Oil Service Question on New Vehicle

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  1. Snotty

    Snotty Senior Member

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    Hey all, I have a question of which I wonder what some of you would do?

    I told you that I bought a 2017 Durango R/T in October, 2016. Tghe owner's manual gives no detail to oil changes except "Follow the recommendation of the computer." Or, something like that. I had the oil changed by the dealer when the computer said "5% life remaining." That was at close to 9,000 miles.

    At this time the computer states that I have 44% life at 14,800 miles, yet the window sticker put on by the dealer says I should get it done now.

    What would/do you do if you own a new vehicle?

    I appreciate what you can say. Thanks, Scott
     
  2. Polara_500

    Polara_500 Senior Member

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    The computer in my 14 Ram is set up for 10k oil changes. I have it changed at 5k and my dealer says that's what most of their customers do - and in fact what they recommend. Should be okay to 10k nowadays but I just can't bring myself to do it. So mine gets changed at 50% by the dash readout.
     
  3. 300rag

    300rag Old Man with a Hat

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    I'm still old school, although I have relented a bit. I will go as high as 6000-6500 miles (10000 km) and I have to take it in. I don't trust the computer. It's just cheap insurance to me. Most of my oil changes on my last two Rams have been at about 40-45% remaining. And no synthetic for me, either.
     
  4. Snotty

    Snotty Senior Member

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    That's my struggle as well.
     
  5. Snotty

    Snotty Senior Member

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    It's just a timer; I'm under no illusion that it is actually measuring the viscosity of the oil. But still, if I don't need to change it... that's my dilemma.
     
  6. Xenon

    Xenon Well-Known Member

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    The Chally has gotten oil change every 3000 miles.. Car just turned 20,000 and is a 2011...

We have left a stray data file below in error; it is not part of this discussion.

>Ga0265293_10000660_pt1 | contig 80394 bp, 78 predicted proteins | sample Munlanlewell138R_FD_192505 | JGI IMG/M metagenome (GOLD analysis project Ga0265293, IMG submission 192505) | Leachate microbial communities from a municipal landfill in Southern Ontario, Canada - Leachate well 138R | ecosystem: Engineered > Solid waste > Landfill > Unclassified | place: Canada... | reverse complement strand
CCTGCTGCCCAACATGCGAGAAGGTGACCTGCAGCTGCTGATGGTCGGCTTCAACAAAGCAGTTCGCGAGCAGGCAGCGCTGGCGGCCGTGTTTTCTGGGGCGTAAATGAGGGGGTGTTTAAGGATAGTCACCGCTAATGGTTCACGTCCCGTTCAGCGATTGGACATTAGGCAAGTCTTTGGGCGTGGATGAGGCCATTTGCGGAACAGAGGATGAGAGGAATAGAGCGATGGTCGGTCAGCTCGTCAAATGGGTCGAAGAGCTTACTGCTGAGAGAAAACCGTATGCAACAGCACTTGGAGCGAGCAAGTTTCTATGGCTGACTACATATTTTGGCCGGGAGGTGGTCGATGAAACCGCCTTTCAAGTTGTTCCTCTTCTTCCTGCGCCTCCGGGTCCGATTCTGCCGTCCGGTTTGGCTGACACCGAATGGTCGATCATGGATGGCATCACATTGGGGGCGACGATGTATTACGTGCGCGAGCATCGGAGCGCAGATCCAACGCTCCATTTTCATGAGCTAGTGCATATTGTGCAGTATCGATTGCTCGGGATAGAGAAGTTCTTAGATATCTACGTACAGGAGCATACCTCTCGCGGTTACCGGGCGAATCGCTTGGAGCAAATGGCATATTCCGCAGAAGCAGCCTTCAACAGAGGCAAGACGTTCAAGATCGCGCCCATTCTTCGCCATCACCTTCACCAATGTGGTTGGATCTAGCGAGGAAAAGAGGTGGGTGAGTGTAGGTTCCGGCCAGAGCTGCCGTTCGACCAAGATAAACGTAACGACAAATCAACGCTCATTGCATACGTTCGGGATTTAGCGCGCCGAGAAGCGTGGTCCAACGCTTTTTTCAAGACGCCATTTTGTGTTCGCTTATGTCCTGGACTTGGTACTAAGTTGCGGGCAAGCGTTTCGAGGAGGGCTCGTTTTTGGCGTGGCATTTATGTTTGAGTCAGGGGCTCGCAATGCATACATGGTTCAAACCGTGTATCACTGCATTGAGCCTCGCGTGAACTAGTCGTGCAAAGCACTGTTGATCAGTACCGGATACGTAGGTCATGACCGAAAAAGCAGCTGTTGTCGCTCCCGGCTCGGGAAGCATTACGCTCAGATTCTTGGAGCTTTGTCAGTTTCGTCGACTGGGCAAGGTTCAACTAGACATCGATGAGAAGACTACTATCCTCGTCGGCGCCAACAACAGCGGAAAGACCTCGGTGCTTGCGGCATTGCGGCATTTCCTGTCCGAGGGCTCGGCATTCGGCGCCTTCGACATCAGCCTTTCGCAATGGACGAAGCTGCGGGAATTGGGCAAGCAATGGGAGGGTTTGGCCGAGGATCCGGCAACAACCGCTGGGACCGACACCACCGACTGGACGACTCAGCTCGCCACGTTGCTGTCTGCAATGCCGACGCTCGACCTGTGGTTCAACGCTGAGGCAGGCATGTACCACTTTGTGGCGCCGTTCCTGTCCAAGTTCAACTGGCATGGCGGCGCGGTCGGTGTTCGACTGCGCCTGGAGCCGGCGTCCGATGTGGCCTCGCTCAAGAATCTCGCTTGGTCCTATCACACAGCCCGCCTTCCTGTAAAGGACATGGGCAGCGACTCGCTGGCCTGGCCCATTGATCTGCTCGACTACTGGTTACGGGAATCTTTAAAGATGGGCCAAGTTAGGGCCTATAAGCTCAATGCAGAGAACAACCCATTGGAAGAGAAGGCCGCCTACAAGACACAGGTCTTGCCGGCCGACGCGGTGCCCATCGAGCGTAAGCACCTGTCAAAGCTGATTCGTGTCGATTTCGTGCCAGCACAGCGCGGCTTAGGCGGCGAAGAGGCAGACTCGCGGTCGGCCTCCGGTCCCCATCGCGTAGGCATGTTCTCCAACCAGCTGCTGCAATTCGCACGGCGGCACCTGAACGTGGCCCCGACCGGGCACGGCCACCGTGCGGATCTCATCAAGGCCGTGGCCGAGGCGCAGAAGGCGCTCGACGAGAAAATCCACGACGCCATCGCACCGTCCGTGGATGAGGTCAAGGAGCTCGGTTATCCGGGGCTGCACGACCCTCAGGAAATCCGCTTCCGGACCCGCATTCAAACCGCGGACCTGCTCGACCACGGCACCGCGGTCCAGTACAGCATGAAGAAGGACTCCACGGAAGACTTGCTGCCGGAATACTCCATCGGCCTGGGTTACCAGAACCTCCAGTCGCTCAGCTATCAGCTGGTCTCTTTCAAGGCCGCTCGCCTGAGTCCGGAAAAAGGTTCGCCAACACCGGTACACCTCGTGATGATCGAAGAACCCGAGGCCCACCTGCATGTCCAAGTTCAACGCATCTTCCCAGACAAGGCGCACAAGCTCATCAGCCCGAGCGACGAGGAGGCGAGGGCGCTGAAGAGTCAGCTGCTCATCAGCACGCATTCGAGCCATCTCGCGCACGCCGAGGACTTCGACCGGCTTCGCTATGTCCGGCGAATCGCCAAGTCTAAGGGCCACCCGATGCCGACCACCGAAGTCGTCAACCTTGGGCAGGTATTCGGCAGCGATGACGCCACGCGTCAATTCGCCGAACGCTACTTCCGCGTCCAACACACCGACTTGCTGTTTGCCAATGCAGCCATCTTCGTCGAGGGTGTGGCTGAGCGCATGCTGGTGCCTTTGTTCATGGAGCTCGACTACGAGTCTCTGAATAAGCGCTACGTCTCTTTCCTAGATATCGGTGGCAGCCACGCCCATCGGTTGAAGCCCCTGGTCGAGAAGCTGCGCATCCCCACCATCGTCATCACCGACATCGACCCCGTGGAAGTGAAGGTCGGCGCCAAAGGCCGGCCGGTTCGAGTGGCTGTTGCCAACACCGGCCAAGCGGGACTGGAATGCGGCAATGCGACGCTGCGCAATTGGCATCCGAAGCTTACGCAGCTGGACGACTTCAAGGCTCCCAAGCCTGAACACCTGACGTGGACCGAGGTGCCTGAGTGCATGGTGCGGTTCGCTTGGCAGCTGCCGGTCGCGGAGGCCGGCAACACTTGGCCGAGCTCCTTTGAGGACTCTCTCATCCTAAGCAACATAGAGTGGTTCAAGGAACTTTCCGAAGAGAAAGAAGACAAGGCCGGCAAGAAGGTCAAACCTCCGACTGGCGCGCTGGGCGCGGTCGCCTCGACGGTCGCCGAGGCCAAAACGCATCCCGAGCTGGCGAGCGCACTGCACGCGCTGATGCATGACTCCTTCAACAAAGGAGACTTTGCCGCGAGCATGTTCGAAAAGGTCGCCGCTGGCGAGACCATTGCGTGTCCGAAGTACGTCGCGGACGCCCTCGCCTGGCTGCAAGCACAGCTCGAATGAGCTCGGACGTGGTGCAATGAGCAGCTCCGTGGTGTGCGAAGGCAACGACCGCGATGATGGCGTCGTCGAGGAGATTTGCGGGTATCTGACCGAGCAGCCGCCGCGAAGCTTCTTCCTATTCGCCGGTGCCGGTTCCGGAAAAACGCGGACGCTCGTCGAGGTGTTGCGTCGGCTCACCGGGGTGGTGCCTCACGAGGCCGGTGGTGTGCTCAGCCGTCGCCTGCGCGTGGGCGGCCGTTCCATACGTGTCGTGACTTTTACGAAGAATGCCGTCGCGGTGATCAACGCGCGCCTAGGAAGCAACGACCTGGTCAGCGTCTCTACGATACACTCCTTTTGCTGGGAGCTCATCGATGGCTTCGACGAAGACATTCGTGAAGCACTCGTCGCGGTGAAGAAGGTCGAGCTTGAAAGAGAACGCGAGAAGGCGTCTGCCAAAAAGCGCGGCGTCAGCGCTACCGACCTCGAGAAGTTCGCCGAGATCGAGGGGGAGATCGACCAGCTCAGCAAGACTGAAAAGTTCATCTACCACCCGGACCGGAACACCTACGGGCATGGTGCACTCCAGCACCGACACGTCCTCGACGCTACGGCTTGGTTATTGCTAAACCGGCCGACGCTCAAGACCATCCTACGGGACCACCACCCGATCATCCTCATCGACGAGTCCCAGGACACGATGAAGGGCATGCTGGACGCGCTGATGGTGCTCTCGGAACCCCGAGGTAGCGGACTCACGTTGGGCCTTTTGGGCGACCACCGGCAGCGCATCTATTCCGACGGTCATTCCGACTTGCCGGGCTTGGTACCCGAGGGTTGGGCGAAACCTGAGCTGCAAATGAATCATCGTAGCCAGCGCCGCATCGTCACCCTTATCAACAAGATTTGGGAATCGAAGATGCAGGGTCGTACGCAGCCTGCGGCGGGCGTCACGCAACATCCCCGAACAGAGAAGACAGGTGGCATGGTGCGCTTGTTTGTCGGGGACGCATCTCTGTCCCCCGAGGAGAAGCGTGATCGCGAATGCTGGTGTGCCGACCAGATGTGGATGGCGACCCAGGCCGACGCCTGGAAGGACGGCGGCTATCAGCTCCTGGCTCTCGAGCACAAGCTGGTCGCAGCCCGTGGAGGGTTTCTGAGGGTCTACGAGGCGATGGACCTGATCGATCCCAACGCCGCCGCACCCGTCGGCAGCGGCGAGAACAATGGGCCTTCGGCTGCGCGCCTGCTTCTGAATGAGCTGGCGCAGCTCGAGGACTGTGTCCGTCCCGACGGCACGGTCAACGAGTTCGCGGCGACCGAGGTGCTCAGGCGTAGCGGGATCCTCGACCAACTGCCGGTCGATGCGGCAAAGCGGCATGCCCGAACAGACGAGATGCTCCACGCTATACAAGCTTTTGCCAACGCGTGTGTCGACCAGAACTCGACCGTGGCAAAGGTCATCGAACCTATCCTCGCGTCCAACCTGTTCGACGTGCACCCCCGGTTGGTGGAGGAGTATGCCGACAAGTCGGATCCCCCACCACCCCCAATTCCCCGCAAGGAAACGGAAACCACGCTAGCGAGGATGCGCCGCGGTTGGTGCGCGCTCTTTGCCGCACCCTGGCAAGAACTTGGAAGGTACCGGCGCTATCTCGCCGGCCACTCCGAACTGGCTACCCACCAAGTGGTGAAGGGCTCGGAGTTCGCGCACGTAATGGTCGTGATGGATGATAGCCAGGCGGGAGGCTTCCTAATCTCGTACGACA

Picked up a used Porsche (2008).. Oil was changed when we got it, then after 2000 miles and then after another 2000 miles...
    On last oil change I removed the pan and added a baffle and oil pan spacer.... The Porsche has NO dipstick so have to rely on
    what the computer says as to oil level... A major sucky design.......
    I *ALWAYS* use synthetic..

    A good theory is,,, if in doubt then change it....
    Never hurts to change the oil...
     
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  7. 300rag

    300rag Old Man with a Hat

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    I'm fairly certain that it is more than just a timer. I think it also takes into account for extended idling time for example. My intervals (life remaining) are not a constant with mileage driven. It was reduced when I towed, as well. Highway driving seemed to extend the time.
     
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  8. moparnutcase

    moparnutcase Well-Known Member

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    I do 3000 on all newer vehicles. It is inexpensive insurance and is much better for the motor.
     
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  9. LeBaron1973

    LeBaron1973 Well-Known Member

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    Ultimately it's cheap insurance compared to any potential damage caused by not doing so.
     
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  10. polara71

    polara71 Old Man with a Hat

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    I do my Challenger and Ram 3500-4500 miles with the recommended viscosity , Mobile 1.
     
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  11. BigblueC

    BigblueC Active Member

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    Correct. These new cars take idle time, ambient air temp, drive time, etc. into account and adjust accordingly based on parameters set by the factories who put millions of dollars into development. We have a 08' Civic that I have seen oil changes as low 4,500 mile with mostly in town/short drive miles, all the way up to 9,500 with mostly highway/distance driving.
     
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  12. Davea Lux

    Davea Lux Active Member